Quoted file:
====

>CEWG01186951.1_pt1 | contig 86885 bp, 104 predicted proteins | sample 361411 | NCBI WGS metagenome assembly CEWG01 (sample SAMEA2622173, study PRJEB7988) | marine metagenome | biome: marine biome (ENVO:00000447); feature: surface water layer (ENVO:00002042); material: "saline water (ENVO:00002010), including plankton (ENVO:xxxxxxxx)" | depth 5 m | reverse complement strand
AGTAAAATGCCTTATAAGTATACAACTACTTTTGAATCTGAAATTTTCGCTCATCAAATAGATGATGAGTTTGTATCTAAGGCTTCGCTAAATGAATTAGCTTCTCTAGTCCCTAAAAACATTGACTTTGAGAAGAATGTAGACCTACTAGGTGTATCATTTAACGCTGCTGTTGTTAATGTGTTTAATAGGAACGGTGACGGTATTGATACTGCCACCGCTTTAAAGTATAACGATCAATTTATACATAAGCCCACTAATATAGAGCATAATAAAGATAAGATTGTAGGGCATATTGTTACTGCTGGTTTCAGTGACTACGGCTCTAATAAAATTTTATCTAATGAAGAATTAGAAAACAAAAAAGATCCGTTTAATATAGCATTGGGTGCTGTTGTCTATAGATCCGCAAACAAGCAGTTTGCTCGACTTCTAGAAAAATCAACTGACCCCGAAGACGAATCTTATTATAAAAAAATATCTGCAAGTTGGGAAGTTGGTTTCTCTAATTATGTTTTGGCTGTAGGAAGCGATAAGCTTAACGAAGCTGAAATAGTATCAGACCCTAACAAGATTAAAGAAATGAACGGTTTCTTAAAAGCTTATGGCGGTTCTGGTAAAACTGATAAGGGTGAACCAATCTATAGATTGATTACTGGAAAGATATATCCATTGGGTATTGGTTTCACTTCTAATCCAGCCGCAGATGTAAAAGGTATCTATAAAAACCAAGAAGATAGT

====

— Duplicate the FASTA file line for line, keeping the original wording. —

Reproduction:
>CEWG01186951.1_pt1 | contig 86885 bp, 104 predicted proteins | sample 361411 | NCBI WGS metagenome assembly CEWG01 (sample SAMEA2622173, study PRJEB7988) | marine metagenome | biome: marine biome (ENVO:00000447); feature: surface water layer (ENVO:00002042); material: "saline water (ENVO:00002010), including plankton (ENVO:xxxxxxxx)" | depth 5 m | reverse complement strand
AGTAAAATGCCTTATAAGTATACAACTACTTTTGAATCTGAAATTTTCGCTCATCAAATAGATGATGAGTTTGTATCTAAGGCTTCGCTAAATGAATTAGCTTCTCTAGTCCCTAAAAACATTGACTTTGAGAAGAATGTAGACCTACTAGGTGTATCATTTAACGCTGCTGTTGTTAATGTGTTTAATAGGAACGGTGACGGTATTGATACTGCCACCGCTTTAAAGTATAACGATCAATTTATACATAAGCCCACTAATATAGAGCATAATAAAGATAAGATTGTAGGGCATATTGTTACTGCTGGTTTCAGTGACTACGGCTCTAATAAAATTTTATCTAATGAAGAATTAGAAAACAAAAAAGATCCGTTTAATATAGCATTGGGTGCTGTTGTCTATAGATCCGCAAACAAGCAGTTTGCTCGACTTCTAGAAAAATCAACTGACCCCGAAGACGAATCTTATTATAAAAAAATATCTGCAAGTTGGGAAGTTGGTTTCTCTAATTATGTTTTGGCTGTAGGAAGCGATAAGCTTAACGAAGCTGAAATAGTATCAGACCCTAACAAGATTAAAGAAATGAACGGTTTCTTAAAAGCTTATGGCGGTTCTGGTAAAACTGATAAGGGTGAACCAATCTATAGATTGATTACTGGAAAGATATATCCATTGGGTATTGGTTTCACTTCTAATCCAGCCGCAGATGTAAAAGGTATCTATAAAAACCAAGAAGATAGT